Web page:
After publishing a rant about 'idiots' - frantically hip, ignorant scenesters - Dan Ashcroft finds these same people embracing him as his idol and his nerves constantly tested by his biggest fan, moronic scene personality Nathan Barley.
Edward Dunstan is an artist obsessed by his muse. Every photograph and every movie conveyed the same meaning: What he wanted to see. His muse waited in vain for him to see her as she was, ... See full summary »
An enjoyable collection of mostly good short films
A series of short films by different writers that all revolve around taxi drivers working the black cabs in London and their different fares. Lasting for ten episodes of ten minutes each, the subject of each short film is different but mostly they are interesting and well written. Although some of the films get out of the cab, the better ones are the conversations that last the whole ten minutes and stay within the confines of the vehicle; generally these are the stronger films because the whole thing is about the writing and delivery of the people.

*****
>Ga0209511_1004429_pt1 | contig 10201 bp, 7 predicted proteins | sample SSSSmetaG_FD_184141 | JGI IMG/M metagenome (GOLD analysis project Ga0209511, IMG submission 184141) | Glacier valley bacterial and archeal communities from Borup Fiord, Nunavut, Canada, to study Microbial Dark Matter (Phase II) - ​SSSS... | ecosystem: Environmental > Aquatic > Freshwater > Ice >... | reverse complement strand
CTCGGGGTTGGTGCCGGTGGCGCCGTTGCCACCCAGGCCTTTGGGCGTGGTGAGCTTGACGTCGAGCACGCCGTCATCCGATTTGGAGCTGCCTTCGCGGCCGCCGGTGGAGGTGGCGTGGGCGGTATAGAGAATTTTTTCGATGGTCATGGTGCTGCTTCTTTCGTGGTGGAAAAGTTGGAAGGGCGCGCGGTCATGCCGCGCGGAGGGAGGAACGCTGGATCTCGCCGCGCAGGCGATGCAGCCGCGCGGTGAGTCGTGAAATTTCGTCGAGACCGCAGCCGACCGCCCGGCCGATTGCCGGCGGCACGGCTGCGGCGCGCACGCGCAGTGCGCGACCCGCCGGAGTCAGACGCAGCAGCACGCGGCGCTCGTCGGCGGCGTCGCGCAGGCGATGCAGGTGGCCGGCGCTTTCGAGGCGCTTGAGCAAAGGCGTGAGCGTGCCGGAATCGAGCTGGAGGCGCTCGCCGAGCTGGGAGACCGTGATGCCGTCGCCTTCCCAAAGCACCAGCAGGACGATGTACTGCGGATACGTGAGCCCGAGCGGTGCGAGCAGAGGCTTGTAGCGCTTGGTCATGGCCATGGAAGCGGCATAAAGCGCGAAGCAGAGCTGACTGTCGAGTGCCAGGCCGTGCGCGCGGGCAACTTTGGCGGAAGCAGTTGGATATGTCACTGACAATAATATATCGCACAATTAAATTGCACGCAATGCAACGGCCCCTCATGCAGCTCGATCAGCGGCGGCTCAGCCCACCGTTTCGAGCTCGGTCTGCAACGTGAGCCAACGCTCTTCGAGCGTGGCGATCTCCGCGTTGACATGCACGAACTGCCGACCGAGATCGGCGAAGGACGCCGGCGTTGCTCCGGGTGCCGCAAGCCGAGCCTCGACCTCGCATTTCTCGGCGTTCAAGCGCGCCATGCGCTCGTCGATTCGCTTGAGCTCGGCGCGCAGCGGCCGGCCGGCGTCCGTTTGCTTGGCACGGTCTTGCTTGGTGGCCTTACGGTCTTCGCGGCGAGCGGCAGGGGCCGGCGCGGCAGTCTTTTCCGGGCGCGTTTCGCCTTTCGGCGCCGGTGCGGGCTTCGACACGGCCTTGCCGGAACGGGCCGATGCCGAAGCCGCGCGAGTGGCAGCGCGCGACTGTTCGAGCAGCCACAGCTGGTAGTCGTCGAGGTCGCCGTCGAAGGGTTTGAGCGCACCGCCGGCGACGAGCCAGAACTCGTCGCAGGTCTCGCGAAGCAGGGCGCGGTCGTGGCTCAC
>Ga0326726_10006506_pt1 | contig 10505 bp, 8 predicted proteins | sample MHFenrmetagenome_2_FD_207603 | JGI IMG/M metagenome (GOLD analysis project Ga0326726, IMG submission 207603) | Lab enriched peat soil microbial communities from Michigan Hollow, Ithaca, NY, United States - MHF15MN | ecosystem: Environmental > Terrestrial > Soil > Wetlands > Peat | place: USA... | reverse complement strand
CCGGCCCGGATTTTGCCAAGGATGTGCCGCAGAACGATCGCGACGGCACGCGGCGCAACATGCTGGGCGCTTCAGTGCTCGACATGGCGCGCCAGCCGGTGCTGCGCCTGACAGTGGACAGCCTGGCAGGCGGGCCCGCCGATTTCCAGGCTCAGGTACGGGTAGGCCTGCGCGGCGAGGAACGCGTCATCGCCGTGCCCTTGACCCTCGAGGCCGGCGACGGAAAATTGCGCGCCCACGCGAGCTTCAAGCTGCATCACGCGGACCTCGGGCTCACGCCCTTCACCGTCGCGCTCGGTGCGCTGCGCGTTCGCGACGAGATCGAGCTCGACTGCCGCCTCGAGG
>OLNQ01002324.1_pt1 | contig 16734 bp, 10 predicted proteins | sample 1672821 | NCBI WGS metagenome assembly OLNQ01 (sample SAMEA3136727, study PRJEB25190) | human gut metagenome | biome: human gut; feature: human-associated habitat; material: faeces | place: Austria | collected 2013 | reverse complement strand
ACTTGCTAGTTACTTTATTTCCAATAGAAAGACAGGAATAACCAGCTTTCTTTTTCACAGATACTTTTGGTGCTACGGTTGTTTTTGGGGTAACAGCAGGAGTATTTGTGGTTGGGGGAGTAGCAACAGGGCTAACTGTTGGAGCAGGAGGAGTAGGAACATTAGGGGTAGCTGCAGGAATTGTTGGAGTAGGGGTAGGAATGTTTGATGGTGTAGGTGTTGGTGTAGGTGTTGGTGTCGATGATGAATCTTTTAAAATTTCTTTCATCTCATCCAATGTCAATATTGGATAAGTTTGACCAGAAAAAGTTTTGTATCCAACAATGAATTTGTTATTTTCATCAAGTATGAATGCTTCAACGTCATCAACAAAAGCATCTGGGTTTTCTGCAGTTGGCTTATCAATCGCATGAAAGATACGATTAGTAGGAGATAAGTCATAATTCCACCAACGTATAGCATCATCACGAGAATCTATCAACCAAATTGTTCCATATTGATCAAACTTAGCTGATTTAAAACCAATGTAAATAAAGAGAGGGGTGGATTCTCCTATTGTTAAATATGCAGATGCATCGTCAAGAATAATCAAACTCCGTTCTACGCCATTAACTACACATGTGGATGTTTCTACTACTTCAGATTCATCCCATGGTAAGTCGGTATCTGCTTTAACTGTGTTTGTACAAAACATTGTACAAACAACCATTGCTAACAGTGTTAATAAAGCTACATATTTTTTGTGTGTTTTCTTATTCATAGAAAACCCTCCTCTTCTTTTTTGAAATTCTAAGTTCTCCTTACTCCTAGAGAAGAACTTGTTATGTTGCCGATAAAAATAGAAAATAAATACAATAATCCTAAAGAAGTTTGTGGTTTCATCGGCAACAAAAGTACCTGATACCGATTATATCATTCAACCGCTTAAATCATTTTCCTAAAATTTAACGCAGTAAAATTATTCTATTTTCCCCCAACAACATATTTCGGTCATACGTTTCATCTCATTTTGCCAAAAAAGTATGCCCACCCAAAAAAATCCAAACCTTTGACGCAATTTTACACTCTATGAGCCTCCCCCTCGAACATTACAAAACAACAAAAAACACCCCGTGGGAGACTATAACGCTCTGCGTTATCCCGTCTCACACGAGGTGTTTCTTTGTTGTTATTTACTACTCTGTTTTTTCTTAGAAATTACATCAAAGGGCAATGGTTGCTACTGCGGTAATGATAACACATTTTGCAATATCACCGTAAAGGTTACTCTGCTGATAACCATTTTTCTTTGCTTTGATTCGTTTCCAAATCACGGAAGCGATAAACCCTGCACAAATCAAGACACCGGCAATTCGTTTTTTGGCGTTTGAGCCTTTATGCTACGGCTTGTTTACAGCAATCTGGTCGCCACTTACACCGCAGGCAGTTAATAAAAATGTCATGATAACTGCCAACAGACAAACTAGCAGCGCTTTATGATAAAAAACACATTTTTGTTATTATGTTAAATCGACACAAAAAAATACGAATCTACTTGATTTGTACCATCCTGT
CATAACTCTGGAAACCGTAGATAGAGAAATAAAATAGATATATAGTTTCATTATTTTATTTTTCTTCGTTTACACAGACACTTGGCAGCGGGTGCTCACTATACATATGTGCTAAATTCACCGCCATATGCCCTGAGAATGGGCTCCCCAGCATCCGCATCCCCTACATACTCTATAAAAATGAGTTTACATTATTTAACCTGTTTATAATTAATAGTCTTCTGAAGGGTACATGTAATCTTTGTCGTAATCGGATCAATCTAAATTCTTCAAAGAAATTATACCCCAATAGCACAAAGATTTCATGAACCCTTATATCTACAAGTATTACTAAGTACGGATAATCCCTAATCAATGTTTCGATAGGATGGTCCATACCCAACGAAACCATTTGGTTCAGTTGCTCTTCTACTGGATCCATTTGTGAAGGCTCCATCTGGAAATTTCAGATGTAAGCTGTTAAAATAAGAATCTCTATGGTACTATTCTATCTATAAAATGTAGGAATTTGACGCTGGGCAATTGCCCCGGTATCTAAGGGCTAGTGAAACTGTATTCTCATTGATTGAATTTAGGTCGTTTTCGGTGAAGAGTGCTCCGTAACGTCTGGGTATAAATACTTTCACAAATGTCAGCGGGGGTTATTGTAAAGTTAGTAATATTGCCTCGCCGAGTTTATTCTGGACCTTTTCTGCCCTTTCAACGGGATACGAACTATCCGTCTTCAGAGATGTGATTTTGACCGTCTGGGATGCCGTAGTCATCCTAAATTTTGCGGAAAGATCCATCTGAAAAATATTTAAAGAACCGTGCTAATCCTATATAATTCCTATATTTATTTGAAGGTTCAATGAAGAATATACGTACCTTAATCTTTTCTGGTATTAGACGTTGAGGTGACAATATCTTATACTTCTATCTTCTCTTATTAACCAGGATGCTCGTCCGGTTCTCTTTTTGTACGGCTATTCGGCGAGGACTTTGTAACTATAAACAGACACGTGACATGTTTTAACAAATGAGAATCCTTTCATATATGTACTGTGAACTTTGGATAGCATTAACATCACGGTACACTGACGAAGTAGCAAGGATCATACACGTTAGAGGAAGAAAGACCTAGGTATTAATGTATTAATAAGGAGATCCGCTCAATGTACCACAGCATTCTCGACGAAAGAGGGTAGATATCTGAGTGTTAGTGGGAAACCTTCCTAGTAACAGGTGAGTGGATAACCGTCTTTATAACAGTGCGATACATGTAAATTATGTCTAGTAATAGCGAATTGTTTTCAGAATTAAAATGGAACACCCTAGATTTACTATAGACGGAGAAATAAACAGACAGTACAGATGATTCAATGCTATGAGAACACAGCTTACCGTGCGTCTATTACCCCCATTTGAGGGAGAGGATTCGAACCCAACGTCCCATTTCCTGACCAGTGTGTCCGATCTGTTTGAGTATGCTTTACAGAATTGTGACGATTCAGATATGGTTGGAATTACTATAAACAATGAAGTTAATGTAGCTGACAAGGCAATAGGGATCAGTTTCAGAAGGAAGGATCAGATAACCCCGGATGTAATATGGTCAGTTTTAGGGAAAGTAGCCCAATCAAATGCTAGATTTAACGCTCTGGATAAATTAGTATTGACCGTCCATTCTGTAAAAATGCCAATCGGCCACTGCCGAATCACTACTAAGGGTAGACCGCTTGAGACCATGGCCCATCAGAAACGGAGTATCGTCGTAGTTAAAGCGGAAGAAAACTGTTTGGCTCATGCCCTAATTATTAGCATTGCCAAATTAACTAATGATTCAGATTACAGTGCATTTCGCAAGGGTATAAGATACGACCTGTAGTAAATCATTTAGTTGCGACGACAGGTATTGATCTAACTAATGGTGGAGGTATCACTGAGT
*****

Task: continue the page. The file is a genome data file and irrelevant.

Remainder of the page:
At times it doesn't ring true; mainly because it is sometimes hard to buy that these people would always open up to their drivers (or vice versa) but the stronger entries in the series overcome this by virtue of their writing. The direction is generally fairly straightforward and the films look the same I suppose it is difficult to do much with a short play that is set in a very space limited location. The impressive aspect though is the difficulty of shooting entirely in a small mobile location and making it all come together without any visible problems.
Overall, a mixed series but mainly good short films that are well written and interesting. Perhaps not strong enough t stand up as one 100 minute drama but certainly good enough to be taken in ten minute bites.
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